Saturday, October 6th, 2018
Frosty and I participated in the Wildlands Adventure Challenge in Orland, Maine organized by Strong Machine Adventure Racing. It was held on the grounds of the Great Pond Mountain Conservation Trust. We signed up for the 3 hour beginner’s race.This race involved hiking and paddling. Originally, there was an 8 hour adventure race planned as well, but it was cancelled due to low registration numbers. The 8 hour race would have had mountain biking as well as the hiking and paddling.
Before the race, we got our gear ready. The race website had a gear list and another gear list was sent out in an email. The email gear list was from a race by the same group in June. The email gear list was had more items than the race website gear list. We opted to make sure we had everything from both lists just in case.
The mandatory gear we packed (one per team):
- Working cell phone (this had to be kept off and used for emergencies only)
- Water and food for the entire 1-3 hour race and the means to carry it
- Enough clothing to keep you warm, even in the rain
- First aid kit containing, at minimum:
- 4 acetaminophen, ibuprofen, or other pain reliever
- 4 adhesive bandages
- 1 Ace bandage
- Water purification method for entire team
- Writing utensil(s) [helpful for marking up maps
The mandatory gear we packed (one per person):
- Space blanket
- Means to carry at least 50 oz. of liquid
- Waterproof jacket
- Means to carry mandatory gear (e.g., backpack)
We packed all the items listed above. Below are some specific details on some of the items.
Notes on the mandatory gear:
Frosty and I each used a Cabela’s Merritt Hydration Pack. Our packs had bladders to hold the recommended amount of water. For a waterproof jacket and warmth layer, Frosty and I both packed Frogg Togg coats. Frosty packed iodine tablets to meet the water purification requirement. We had water with us and the time period wasn’t long, so we didn’t anticipate needing to use the tablets.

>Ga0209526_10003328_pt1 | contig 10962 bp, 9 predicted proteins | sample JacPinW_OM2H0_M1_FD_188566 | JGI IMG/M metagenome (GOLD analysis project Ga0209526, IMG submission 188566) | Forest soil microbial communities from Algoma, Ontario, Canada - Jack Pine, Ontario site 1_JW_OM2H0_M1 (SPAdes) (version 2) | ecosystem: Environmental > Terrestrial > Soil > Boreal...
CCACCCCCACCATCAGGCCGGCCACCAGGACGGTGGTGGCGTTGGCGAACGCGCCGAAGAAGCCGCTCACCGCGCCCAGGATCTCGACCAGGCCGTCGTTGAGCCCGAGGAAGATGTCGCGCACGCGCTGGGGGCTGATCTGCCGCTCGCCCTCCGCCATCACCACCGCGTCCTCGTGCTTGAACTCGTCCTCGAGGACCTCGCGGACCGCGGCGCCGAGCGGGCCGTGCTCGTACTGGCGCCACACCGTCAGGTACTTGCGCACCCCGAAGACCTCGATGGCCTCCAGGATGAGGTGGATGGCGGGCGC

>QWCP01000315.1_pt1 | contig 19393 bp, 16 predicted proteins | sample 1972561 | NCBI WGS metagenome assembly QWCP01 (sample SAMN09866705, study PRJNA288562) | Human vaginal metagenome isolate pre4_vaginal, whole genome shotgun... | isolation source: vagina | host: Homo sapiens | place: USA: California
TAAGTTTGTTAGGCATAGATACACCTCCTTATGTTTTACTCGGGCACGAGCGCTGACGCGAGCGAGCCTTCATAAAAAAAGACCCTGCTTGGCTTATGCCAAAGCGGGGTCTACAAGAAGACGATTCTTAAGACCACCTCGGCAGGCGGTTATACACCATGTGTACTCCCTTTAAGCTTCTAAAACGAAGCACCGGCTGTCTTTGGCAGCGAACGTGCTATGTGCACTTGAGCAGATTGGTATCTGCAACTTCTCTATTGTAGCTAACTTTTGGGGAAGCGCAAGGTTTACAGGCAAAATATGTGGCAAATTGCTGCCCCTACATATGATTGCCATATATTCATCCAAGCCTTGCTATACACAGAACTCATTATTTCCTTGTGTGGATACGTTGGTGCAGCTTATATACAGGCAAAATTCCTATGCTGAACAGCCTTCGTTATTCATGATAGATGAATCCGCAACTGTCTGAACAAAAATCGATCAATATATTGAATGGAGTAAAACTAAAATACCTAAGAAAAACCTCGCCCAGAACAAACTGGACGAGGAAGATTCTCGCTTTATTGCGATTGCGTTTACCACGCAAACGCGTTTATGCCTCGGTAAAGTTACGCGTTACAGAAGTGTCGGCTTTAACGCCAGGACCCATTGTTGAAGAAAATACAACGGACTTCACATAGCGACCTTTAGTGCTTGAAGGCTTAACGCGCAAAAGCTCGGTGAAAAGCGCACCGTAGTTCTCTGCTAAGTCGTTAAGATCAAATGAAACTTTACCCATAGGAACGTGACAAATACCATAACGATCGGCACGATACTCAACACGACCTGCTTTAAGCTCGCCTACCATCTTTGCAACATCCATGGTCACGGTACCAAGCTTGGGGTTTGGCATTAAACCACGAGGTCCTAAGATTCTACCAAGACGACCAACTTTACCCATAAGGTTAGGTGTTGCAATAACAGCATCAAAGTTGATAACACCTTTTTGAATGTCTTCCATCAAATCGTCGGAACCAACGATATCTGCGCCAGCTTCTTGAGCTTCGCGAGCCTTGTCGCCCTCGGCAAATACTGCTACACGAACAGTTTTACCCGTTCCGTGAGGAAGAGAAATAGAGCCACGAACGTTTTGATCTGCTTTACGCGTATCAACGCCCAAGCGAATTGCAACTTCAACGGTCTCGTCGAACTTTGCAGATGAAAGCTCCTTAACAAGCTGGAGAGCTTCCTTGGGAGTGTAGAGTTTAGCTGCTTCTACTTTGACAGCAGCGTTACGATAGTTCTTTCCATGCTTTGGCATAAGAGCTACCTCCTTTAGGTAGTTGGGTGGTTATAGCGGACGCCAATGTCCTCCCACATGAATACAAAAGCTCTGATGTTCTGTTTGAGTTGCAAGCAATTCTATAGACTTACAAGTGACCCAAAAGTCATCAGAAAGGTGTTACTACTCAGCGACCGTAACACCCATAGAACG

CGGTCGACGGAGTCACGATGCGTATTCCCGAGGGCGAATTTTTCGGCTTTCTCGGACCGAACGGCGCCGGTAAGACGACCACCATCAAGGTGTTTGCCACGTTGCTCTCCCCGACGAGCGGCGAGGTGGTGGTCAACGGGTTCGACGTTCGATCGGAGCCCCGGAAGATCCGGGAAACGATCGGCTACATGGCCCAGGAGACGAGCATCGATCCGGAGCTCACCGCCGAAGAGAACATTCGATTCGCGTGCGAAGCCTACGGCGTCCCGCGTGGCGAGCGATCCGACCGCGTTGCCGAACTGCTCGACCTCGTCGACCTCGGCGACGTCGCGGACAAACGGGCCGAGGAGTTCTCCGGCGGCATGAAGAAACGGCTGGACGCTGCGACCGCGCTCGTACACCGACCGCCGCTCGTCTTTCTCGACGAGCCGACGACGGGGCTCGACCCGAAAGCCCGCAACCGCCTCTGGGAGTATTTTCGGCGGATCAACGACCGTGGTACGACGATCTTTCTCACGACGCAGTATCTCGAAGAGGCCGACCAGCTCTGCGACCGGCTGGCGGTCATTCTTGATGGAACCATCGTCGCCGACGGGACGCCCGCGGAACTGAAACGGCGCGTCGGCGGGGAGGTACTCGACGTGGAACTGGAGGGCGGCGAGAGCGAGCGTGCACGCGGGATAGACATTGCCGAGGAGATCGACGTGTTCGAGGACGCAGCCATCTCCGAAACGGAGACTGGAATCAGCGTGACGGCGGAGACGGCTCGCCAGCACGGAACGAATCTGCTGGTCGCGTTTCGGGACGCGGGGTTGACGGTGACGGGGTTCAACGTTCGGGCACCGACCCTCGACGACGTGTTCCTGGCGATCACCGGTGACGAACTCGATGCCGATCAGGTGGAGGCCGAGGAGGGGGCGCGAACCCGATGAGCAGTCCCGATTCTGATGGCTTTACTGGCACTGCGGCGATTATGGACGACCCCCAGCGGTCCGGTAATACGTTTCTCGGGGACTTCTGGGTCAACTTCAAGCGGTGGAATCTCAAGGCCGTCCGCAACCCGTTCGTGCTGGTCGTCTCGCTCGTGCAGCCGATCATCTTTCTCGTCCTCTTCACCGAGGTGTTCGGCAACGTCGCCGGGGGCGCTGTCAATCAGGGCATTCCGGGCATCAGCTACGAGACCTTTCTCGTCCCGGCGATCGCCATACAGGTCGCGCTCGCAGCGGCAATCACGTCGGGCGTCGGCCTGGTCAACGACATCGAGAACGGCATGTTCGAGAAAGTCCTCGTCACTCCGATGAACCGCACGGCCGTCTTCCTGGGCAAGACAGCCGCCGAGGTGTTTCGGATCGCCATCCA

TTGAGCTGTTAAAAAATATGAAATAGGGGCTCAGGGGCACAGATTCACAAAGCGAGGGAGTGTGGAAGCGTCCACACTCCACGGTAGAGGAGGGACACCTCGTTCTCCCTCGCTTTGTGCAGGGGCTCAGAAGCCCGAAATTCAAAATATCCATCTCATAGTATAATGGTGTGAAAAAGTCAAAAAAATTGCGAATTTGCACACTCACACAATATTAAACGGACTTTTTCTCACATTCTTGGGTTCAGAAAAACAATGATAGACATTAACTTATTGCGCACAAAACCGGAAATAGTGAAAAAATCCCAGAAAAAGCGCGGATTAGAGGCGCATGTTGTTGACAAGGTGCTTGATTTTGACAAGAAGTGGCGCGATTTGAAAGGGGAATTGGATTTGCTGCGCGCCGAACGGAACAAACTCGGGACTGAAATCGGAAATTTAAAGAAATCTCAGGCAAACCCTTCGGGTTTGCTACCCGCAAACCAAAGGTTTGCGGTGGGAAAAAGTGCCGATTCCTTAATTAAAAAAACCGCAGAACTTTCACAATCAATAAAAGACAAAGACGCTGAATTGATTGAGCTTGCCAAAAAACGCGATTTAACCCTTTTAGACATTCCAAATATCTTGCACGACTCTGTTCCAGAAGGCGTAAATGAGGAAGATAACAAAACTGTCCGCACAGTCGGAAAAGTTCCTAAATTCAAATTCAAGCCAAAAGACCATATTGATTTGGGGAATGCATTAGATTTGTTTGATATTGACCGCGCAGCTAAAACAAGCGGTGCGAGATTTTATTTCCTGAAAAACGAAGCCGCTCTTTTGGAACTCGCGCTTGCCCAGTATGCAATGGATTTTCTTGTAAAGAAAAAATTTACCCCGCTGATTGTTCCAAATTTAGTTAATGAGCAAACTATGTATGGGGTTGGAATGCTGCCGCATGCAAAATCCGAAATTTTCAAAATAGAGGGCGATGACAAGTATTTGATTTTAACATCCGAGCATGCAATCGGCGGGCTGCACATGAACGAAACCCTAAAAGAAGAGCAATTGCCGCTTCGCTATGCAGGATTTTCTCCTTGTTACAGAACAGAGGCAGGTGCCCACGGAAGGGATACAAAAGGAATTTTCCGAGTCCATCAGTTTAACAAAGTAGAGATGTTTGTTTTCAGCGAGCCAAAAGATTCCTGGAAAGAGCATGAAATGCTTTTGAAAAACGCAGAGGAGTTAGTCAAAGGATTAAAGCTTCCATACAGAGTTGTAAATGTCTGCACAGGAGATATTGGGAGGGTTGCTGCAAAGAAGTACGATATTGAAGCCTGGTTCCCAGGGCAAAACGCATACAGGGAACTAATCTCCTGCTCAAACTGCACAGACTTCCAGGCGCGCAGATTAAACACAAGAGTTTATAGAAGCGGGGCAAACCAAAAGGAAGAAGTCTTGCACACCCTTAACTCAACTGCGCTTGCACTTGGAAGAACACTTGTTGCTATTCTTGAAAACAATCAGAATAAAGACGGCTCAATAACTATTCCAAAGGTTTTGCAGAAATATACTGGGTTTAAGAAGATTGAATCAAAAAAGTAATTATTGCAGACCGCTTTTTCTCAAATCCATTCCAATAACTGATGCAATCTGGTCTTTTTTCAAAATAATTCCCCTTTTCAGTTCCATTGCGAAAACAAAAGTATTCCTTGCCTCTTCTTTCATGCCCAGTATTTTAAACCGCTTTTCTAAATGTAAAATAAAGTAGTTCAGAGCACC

There was also some recommended gear on the email link:
- Long pants, tights or leg protection
- Sunglasses or hat with visor
- Bug spray
- Waterproof map case or others means of waterproofing maps
- Waterproof case for phone
- Duct tape
Notes on the recommended gear:
I wore pants. Frosty wore tights and shorts. I had a hat and sunglasses. Frosty wore his goggle sunglasses. I had bug spray, but it wasn’t buggy. I brought and wore sunscreen. Frosty made a MYOG map case with a gallon size Zip-Loc bag, Gorilla tape, and shock cord. We put our phones in two Zip-Loc bags and hoped we wouldn’t need to put that waterproofing to the test. We had a small bit of duct tape in our first aid kit.
All the paddling gear was provided. This included kayaks, paddles, and life vests.
There were prohibited items:
- Communication devices (other than cell phone that had to be kept off except for emergencies)
- Motorized means of transport